Find out what’s working and what’s not when fishing in the Courtenay-Comox area on North Central Vancouver Island. Tips, best practices, places and the go-to lures are just a sample of what you’ll find in our fishing report.
Courtenay-Comox Fishing Report
Gone Fishin’ Shop
Courtenay-Comox Fishing Report Archives
It’s September and the salmon are getting ready to start heading up the rivers, so hit the beaches and open rivers. Fly fishers and gear anglers should have some amazing opportunity for good river fishing with yarn flies in colours like bubblegum, chartreuse and blue. Fly fishers should use a fast-sink line with a relatively short leader to get their fly down to the fish.
Fishing off the beach for coho with light spinning gear or a fly rod is easy to do and can be very effective. One does not need to be a fly caster to be able to participate; a half-decent casting rod and reel setup will do just fine, plus you’ll need a pair of waders and wader boots. There are numerous spinning and casting lures that can coerce these fish into biting, or you can simply suspend a fly and some split shot or pencil lead beneath a foam plastic dink float. It’s a good idea to tie in a swivel under the float and then a leader testing lighter than the mainline. That way, should you hang up on the bottom all you lose is a few cents worth of yarn, lead, and the hook, rather than a pricey float.
Here are just a few access points to help you find the fish: Spindrift Road (just past Union Bay), Deep Bay Shoreline, Shoreline Drive, Buccaneer Beach Road, Sunny Beach Road and many other public beach accesses along the shoreline.
Maybe you’ll get one of the elusive 40-pounders-plus that are out there. Green gear seems to be hot this year with green and shine in flashers, spoons and hoochies catching many of the fish. But don’t forget the bait such as anchovies, and the new Batrix Strip is catching many of the larger fish. You’ll be able to shallow up your gear a bit and catch more of the coho, or drop it deeper and keep trying for the halibut that are still hanging around.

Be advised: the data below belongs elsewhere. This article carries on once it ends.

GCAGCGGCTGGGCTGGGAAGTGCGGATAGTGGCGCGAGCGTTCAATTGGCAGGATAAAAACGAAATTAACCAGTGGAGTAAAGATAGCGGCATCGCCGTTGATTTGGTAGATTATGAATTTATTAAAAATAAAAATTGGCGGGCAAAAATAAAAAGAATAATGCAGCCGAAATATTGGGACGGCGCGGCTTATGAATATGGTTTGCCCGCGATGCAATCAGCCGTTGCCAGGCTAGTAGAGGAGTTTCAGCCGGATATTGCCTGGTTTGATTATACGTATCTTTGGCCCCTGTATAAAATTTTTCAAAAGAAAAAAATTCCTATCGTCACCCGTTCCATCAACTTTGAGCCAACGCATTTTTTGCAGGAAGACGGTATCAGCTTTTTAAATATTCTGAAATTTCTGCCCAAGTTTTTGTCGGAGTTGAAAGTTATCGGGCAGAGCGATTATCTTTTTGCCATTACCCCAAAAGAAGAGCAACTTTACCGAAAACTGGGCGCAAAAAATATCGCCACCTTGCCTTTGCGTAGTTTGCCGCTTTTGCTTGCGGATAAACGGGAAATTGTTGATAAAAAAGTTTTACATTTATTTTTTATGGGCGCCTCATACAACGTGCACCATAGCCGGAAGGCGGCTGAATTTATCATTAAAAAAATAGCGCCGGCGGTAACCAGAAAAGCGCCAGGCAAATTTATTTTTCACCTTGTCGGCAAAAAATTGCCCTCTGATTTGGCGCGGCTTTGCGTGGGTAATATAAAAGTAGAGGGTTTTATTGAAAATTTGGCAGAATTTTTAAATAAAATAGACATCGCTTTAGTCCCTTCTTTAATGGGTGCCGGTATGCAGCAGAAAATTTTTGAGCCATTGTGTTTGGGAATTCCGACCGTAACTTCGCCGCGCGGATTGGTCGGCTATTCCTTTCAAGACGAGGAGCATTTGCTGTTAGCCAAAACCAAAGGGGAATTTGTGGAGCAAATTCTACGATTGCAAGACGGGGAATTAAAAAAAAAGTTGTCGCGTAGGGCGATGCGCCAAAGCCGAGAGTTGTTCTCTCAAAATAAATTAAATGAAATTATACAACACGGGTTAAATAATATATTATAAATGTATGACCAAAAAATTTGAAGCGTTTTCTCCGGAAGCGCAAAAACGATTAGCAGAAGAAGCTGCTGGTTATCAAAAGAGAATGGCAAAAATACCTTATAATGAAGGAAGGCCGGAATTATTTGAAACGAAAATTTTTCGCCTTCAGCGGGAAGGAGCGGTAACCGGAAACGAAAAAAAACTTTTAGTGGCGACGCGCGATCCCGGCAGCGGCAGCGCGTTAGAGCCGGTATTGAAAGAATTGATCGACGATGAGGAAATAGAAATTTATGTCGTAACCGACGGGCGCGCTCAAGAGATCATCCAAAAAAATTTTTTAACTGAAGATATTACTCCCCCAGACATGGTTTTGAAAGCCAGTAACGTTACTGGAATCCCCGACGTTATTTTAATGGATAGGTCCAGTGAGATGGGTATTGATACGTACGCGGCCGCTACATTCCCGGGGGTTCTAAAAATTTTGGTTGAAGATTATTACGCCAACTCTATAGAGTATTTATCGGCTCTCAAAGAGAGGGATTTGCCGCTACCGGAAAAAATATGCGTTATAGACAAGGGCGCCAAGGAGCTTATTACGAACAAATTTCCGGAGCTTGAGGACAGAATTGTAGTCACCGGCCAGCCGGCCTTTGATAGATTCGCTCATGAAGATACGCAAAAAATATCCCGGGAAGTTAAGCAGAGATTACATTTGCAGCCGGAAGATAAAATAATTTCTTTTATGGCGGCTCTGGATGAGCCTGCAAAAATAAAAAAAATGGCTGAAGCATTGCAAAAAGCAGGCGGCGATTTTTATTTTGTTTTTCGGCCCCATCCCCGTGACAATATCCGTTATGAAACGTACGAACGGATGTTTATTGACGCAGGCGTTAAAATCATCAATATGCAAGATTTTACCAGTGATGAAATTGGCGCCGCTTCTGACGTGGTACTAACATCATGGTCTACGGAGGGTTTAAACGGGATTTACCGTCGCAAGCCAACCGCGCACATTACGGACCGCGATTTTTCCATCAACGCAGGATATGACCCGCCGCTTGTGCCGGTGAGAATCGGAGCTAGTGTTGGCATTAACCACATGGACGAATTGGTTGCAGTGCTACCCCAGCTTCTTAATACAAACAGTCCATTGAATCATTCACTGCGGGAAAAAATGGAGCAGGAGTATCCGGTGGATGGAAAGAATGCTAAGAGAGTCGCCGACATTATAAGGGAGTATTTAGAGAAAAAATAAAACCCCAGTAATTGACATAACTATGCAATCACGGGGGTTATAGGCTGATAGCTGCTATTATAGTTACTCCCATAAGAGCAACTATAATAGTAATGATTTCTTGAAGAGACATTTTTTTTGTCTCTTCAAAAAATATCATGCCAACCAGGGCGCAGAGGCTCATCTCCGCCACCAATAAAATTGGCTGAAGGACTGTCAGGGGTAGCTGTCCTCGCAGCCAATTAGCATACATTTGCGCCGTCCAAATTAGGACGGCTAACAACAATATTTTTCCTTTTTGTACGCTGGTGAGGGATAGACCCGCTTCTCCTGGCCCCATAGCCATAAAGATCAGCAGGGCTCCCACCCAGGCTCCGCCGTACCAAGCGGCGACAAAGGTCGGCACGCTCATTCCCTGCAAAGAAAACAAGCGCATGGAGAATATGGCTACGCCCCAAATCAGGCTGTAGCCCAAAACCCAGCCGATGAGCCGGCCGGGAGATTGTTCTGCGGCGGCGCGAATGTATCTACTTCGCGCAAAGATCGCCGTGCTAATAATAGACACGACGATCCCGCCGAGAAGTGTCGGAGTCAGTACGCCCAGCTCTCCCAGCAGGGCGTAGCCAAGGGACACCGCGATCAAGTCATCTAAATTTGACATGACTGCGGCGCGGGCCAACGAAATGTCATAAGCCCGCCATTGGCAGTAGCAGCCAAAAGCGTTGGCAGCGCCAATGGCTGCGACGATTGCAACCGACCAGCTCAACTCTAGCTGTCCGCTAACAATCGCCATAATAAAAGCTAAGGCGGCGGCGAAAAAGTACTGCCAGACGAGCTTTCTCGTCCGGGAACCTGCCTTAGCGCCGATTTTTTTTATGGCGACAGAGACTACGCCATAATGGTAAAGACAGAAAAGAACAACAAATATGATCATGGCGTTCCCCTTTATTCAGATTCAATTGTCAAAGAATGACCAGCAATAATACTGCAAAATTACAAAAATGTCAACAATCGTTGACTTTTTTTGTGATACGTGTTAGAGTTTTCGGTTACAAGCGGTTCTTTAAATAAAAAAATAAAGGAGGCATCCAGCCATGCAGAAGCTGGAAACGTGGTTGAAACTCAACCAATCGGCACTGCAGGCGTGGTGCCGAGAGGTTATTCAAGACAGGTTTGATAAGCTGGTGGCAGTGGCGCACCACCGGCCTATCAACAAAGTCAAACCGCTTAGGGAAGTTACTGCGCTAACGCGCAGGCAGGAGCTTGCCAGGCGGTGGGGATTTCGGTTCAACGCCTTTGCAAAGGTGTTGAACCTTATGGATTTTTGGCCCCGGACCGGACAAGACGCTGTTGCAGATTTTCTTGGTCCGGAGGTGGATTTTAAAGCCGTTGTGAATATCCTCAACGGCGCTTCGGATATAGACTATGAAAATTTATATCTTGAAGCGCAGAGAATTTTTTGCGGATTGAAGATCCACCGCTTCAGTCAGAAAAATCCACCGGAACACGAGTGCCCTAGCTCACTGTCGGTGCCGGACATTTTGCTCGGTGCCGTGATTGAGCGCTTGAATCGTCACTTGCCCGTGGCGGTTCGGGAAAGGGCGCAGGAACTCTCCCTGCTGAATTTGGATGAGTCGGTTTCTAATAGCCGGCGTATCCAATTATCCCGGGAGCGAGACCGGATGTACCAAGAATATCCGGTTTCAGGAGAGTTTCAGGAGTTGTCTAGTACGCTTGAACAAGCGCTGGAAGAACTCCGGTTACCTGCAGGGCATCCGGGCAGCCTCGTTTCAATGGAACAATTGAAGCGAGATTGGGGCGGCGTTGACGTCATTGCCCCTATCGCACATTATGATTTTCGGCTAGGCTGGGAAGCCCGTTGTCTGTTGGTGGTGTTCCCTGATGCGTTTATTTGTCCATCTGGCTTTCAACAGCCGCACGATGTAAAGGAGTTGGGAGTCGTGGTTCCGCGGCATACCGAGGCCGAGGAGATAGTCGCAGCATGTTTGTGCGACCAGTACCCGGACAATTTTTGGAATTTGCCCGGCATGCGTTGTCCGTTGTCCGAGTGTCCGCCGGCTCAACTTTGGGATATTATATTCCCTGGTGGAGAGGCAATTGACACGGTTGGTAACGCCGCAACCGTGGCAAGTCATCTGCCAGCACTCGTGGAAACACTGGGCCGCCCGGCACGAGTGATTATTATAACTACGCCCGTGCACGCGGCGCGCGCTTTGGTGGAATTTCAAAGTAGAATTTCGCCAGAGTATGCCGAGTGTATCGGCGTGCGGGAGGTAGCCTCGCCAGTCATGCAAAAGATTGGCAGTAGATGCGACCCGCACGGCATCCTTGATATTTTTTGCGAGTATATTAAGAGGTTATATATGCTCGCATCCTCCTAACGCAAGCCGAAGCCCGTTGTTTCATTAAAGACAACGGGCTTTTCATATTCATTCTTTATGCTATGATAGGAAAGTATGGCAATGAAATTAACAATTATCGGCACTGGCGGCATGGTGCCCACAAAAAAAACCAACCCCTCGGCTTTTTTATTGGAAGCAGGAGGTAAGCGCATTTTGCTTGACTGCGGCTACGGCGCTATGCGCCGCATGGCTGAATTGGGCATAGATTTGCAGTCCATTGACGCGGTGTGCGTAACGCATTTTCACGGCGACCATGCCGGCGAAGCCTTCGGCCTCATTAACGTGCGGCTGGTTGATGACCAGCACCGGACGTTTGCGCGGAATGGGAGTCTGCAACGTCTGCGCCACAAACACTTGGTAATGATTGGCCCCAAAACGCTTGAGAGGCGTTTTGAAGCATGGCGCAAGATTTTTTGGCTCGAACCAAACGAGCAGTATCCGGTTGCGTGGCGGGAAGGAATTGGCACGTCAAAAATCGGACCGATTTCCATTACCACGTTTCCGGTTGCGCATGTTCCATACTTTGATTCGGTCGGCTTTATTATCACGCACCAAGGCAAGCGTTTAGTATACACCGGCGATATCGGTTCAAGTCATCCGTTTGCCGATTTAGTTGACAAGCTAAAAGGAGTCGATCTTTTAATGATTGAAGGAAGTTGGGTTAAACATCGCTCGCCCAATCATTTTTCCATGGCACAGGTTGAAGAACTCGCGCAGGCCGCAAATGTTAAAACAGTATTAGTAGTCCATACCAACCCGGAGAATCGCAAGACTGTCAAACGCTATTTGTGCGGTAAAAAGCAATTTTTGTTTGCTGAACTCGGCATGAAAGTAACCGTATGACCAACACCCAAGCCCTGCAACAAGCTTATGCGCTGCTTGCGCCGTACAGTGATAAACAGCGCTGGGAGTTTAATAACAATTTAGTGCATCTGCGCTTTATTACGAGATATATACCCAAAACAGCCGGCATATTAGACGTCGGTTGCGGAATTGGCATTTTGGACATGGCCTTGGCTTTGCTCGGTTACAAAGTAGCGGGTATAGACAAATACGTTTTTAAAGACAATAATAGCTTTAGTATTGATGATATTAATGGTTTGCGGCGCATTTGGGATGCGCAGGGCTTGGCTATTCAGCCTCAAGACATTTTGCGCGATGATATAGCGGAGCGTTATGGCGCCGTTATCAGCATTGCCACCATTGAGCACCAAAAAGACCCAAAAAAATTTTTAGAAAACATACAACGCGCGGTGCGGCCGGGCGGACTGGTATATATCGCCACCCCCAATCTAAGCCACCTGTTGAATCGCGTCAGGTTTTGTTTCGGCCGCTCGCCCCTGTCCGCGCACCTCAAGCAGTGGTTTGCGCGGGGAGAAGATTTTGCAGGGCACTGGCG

On the days where one wants to get away from the crowds, be sure to consider one of the many lakes that surround us in the Comox Valley. As the waters warm, many of the nearby lower lakes will find the fish getting sluggish. But for many of the higher altitude and glacier-fed lakes, you’ll find the cooler water temperatures keep the fish perky and hungry longer into the season. A nice drive into the mountains and one may stumble upon a lake long forgotten and therefore abundant with fish. Worms and power bait are sure to attract even the laziest of fish this time of year to make for a day full of fishing, family and fun.
Be safe. Fish on!
The numbers and size of fish this early means good news. As we move through spring and into early summer, the majority of these early feeders should be well above the 20-pound mark, and will continue to grow throughout the year.
If you aren’t sure what to use, try out a cedar plug from Best Lure, a Luhr Jensen Flash Fly, or one of the new sizes of spoons from AP tackle. Early season colours usually consist of UV purple, UV white, and the good ol’ green and glow. May sees the opening of rockfish and lingcod retention, just in time for better weather to come along. Bait such as herring and octopus works great early on, but becomes problematic once dogfish move in mid-summer. Not to fear, Mac Deep, Savage Gear and Mega Bite swimtail jigs all work great as well, and are less likely to attract unwanted attention. If the last few years have been any indication, we should expect yet another fantastic coho fishery. Blue backs (juvenile coho) are already turning up as by catch from targeting chinook.
Gone Fishin’ Shop
- Island Fisherman
- December 26, 2017
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